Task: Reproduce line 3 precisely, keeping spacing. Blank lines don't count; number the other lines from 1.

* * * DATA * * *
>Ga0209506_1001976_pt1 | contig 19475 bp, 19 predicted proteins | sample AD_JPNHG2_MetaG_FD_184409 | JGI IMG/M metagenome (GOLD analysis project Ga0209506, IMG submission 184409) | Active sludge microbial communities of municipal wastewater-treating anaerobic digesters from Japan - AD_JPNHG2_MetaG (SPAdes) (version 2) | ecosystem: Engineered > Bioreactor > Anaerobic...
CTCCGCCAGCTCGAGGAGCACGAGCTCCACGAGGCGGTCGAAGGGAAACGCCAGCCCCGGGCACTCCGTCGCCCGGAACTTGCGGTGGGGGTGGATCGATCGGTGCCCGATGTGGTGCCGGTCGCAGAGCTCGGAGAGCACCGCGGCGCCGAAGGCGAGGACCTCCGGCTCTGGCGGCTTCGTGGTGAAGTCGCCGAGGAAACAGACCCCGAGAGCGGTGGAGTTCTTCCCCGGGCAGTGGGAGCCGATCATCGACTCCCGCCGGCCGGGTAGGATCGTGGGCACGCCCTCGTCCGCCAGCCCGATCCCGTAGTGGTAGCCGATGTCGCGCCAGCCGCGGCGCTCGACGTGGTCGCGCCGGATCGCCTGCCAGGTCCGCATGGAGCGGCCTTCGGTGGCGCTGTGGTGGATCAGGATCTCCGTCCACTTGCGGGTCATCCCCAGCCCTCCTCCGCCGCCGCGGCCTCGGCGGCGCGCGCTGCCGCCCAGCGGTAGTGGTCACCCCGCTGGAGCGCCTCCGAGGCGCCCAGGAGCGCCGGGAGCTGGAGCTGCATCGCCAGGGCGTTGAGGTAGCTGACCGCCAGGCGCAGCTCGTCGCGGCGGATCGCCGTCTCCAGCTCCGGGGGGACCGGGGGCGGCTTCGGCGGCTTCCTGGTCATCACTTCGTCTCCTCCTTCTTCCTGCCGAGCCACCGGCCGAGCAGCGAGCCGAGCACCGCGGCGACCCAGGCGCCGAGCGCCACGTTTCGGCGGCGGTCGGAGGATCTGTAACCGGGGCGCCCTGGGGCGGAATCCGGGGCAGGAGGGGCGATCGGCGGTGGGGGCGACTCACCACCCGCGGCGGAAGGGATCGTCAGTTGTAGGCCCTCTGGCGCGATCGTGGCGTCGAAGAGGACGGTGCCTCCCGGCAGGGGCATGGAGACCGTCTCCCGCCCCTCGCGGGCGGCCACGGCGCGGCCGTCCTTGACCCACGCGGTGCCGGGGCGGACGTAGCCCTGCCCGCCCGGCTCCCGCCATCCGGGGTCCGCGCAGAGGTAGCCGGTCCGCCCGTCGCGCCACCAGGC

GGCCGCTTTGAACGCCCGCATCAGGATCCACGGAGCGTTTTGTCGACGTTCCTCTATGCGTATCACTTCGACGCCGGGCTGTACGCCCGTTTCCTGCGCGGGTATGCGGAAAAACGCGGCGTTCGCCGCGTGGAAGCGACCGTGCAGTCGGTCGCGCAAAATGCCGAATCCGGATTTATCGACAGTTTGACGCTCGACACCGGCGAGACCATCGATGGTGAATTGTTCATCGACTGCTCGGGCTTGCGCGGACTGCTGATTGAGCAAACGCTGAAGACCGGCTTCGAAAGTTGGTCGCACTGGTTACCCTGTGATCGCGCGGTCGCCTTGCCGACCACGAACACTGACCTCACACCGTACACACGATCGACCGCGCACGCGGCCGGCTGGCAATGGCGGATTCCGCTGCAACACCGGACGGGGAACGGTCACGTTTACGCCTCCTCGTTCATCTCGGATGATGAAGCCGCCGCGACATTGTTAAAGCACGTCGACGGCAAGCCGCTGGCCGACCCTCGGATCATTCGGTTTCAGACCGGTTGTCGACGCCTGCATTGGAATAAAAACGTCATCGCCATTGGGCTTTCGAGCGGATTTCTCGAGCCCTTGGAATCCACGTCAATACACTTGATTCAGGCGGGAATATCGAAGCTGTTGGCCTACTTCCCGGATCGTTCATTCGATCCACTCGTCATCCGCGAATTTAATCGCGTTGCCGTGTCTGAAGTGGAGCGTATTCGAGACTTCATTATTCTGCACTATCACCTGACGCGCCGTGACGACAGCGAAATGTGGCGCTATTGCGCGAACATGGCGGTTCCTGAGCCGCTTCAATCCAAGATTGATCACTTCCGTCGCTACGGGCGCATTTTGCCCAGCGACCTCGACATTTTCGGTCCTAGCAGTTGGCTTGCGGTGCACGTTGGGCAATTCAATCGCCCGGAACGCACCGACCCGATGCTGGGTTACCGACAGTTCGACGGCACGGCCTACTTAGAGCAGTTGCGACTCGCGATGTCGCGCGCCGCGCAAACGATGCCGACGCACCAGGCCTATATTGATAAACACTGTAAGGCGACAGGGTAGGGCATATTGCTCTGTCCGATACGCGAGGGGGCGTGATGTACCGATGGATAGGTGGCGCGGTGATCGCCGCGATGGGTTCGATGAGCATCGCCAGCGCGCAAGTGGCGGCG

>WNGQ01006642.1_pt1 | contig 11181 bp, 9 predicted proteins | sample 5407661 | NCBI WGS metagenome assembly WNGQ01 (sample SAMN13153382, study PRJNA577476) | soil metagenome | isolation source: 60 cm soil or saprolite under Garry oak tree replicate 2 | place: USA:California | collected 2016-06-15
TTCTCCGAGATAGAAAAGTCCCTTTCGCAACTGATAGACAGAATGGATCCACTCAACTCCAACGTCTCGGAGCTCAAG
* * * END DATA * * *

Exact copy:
GGCCGCTTTGAACGCCCGCATCAGGATCCACGGAGCGTTTTGTCGACGTTCCTCTATGCGTATCACTTCGACGCCGGGCTGTACGCCCGTTTCCTGCGCGGGTATGCGGAAAAACGCGGCGTTCGCCGCGTGGAAGCGACCGTGCAGTCGGTCGCGCAAAATGCCGAATCCGGATTTATCGACAGTTTGACGCTCGACACCGGCGAGACCATCGATGGTGAATTGTTCATCGACTGCTCGGGCTTGCGCGGACTGCTGATTGAGCAAACGCTGAAGACCGGCTTCGAAAGTTGGTCGCACTGGTTACCCTGTGATCGCGCGGTCGCCTTGCCGACCACGAACACTGACCTCACACCGTACACACGATCGACCGCGCACGCGGCCGGCTGGCAATGGCGGATTCCGCTGCAACACCGGACGGGGAACGGTCACGTTTACGCCTCCTCGTTCATCTCGGATGATGAAGCCGCCGCGACATTGTTAAAGCACGTCGACGGCAAGCCGCTGGCCGACCCTCGGATCATTCGGTTTCAGACCGGTTGTCGACGCCTGCATTGGAATAAAAACGTCATCGCCATTGGGCTTTCGAGCGGATTTCTCGAGCCCTTGGAATCCACGTCAATACACTTGATTCAGGCGGGAATATCGAAGCTGTTGGCCTACTTCCCGGATCGTTCATTCGATCCACTCGTCATCCGCGAATTTAATCGCGTTGCCGTGTCTGAAGTGGAGCGTATTCGAGACTTCATTATTCTGCACTATCACCTGACGCGCCGTGACGACAGCGAAATGTGGCGCTATTGCGCGAACATGGCGGTTCCTGAGCCGCTTCAATCCAAGATTGATCACTTCCGTCGCTACGGGCGCATTTTGCCCAGCGACCTCGACATTTTCGGTCCTAGCAGTTGGCTTGCGGTGCACGTTGGGCAATTCAATCGCCCGGAACGCACCGACCCGATGCTGGGTTACCGACAGTTCGACGGCACGGCCTACTTAGAGCAGTTGCGACTCGCGATGTCGCGCGCCGCGCAAACGATGCCGACGCACCAGGCCTATATTGATAAACACTGTAAGGCGACAGGGTAGGGCATATTGCTCTGTCCGATACGCGAGGGGGCGTGATGTACCGATGGATAGGTGGCGCGGTGATCGCCGCGATGGGTTCGATGAGCATCGCCAGCGCGCAAGTGGCGGCG